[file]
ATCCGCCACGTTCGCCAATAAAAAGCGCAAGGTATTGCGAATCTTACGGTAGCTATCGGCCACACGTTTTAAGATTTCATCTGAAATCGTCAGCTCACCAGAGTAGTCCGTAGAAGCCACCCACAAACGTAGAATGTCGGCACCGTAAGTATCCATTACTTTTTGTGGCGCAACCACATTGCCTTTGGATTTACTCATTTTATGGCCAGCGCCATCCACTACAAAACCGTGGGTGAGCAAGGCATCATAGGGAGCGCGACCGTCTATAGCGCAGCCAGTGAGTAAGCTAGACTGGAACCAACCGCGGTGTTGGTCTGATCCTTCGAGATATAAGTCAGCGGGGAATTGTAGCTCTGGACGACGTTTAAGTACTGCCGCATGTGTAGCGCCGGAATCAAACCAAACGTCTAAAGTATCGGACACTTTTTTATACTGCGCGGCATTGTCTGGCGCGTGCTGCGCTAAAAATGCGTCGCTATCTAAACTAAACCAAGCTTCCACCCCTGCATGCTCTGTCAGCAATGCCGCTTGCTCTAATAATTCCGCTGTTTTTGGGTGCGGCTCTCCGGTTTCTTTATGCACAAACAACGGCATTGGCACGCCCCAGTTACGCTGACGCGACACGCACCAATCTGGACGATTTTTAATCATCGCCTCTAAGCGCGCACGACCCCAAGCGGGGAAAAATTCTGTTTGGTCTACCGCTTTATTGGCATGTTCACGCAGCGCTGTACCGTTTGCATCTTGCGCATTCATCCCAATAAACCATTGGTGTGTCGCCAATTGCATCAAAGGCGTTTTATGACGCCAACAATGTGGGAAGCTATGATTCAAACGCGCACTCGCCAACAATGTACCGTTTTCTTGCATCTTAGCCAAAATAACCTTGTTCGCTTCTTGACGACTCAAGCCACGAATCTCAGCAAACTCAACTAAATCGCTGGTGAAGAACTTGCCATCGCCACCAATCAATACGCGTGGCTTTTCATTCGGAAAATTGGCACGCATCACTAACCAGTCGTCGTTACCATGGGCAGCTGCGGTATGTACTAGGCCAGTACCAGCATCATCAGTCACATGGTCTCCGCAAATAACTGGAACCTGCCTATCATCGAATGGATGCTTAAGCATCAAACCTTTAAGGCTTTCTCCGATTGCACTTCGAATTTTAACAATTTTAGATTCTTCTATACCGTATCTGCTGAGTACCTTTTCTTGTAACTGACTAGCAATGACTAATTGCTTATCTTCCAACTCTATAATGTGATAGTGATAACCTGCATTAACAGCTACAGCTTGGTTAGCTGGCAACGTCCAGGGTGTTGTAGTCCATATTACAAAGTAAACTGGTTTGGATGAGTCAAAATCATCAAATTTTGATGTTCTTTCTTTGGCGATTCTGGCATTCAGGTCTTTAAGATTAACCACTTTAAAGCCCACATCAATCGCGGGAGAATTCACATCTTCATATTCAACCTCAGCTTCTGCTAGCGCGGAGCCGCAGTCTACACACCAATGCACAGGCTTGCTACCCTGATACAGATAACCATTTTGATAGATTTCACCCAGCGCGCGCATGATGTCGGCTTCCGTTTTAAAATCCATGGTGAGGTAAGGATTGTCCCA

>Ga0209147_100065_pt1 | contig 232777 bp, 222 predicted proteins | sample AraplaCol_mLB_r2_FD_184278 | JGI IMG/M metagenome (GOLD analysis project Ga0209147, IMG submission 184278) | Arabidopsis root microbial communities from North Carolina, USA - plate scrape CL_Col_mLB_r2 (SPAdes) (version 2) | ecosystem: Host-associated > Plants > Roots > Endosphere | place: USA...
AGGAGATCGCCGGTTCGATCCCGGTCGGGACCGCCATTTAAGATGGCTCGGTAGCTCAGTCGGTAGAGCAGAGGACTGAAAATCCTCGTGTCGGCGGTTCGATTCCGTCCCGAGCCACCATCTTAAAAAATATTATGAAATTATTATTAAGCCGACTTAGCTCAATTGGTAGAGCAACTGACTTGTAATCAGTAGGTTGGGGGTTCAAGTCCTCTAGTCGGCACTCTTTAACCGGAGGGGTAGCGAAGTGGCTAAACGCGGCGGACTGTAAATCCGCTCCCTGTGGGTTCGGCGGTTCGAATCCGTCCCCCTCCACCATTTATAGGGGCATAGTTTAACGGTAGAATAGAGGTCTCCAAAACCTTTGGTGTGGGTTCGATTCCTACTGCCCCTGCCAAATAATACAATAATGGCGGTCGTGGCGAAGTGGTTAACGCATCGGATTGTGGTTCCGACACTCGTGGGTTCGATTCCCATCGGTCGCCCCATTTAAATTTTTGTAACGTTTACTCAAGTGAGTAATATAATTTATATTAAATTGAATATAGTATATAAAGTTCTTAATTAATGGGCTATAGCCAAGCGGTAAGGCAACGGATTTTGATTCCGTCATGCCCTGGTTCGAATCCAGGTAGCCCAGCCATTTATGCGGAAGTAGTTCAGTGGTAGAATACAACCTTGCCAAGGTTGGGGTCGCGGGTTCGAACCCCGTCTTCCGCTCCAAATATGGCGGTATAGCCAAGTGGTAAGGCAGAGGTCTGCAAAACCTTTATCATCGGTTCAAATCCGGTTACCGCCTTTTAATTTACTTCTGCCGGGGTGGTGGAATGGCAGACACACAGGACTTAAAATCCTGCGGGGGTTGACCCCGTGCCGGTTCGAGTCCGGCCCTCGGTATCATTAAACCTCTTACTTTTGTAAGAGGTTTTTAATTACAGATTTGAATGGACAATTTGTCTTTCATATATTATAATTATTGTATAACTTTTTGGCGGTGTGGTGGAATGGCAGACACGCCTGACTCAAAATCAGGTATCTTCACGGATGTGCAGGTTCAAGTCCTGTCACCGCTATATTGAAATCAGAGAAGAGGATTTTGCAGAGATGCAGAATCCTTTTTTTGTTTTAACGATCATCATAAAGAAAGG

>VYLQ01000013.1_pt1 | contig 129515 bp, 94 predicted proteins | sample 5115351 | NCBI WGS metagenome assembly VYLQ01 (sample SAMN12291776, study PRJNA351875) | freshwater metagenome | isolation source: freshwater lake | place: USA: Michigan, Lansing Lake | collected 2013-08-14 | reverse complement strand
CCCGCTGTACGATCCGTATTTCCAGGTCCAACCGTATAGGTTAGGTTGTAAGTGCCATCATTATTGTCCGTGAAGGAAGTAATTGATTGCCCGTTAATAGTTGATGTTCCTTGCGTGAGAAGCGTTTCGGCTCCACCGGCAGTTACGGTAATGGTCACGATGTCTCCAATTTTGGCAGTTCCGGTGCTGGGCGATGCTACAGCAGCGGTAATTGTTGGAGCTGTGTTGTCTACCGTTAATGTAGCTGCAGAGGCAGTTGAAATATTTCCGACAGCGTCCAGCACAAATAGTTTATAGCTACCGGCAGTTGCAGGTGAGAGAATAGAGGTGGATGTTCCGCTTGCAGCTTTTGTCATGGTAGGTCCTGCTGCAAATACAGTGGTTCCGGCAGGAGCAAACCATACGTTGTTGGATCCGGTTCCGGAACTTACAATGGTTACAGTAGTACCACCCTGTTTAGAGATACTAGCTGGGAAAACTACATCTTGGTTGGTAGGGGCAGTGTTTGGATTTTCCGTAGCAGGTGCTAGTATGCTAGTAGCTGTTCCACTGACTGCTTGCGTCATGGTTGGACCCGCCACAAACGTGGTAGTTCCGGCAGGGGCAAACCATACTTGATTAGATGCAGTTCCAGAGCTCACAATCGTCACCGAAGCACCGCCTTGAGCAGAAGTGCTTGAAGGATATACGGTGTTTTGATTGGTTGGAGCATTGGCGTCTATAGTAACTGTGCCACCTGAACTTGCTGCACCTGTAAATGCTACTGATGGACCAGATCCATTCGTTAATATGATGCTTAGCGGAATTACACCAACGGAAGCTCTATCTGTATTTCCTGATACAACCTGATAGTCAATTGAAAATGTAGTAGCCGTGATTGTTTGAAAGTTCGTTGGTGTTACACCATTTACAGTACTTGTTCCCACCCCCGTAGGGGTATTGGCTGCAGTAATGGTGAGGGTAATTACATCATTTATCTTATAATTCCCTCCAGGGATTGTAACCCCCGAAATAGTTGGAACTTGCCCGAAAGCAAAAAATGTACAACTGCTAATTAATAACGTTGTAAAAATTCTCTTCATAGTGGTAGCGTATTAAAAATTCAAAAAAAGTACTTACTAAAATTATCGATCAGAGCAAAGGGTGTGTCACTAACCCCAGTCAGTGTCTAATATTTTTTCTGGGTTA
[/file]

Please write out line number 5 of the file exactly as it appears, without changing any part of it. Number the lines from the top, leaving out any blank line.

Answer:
CCCGCTGTACGATCCGTATTTCCAGGTCCAACCGTATAGGTTAGGTTGTAAGTGCCATCATTATTGTCCGTGAAGGAAGTAATTGATTGCCCGTTAATAGTTGATGTTCCTTGCGTGAGAAGCGTTTCGGCTCCACCGGCAGTTACGGTAATGGTCACGATGTCTCCAATTTTGGCAGTTCCGGTGCTGGGCGATGCTACAGCAGCGGTAATTGTTGGAGCTGTGTTGTCTACCGTTAATGTAGCTGCAGAGGCAGTTGAAATATTTCCGACAGCGTCCAGCACAAATAGTTTATAGCTACCGGCAGTTGCAGGTGAGAGAATAGAGGTGGATGTTCCGCTTGCAGCTTTTGTCATGGTAGGTCCTGCTGCAAATACAGTGGTTCCGGCAGGAGCAAACCATACGTTGTTGGATCCGGTTCCGGAACTTACAATGGTTACAGTAGTACCACCCTGTTTAGAGATACTAGCTGGGAAAACTACATCTTGGTTGGTAGGGGCAGTGTTTGGATTTTCCGTAGCAGGTGCTAGTATGCTAGTAGCTGTTCCACTGACTGCTTGCGTCATGGTTGGACCCGCCACAAACGTGGTAGTTCCGGCAGGGGCAAACCATACTTGATTAGATGCAGTTCCAGAGCTCACAATCGTCACCGAAGCACCGCCTTGAGCAGAAGTGCTTGAAGGATATACGGTGTTTTGATTGGTTGGAGCATTGGCGTCTATAGTAACTGTGCCACCTGAACTTGCTGCACCTGTAAATGCTACTGATGGACCAGATCCATTCGTTAATATGATGCTTAGCGGAATTACACCAACGGAAGCTCTATCTGTATTTCCTGATACAACCTGATAGTCAATTGAAAATGTAGTAGCCGTGATTGTTTGAAAGTTCGTTGGTGTTACACCATTTACAGTACTTGTTCCCACCCCCGTAGGGGTATTGGCTGCAGTAATGGTGAGGGTAATTACATCATTTATCTTATAATTCCCTCCAGGGATTGTAACCCCCGAAATAGTTGGAACTTGCCCGAAAGCAAAAAATGTACAACTGCTAATTAATAACGTTGTAAAAATTCTCTTCATAGTGGTAGCGTATTAAAAATTCAAAAAAAGTACTTACTAAAATTATCGATCAGAGCAAAGGGTGTGTCACTAACCCCAGTCAGTGTCTAATATTTTTTCTGGGTTA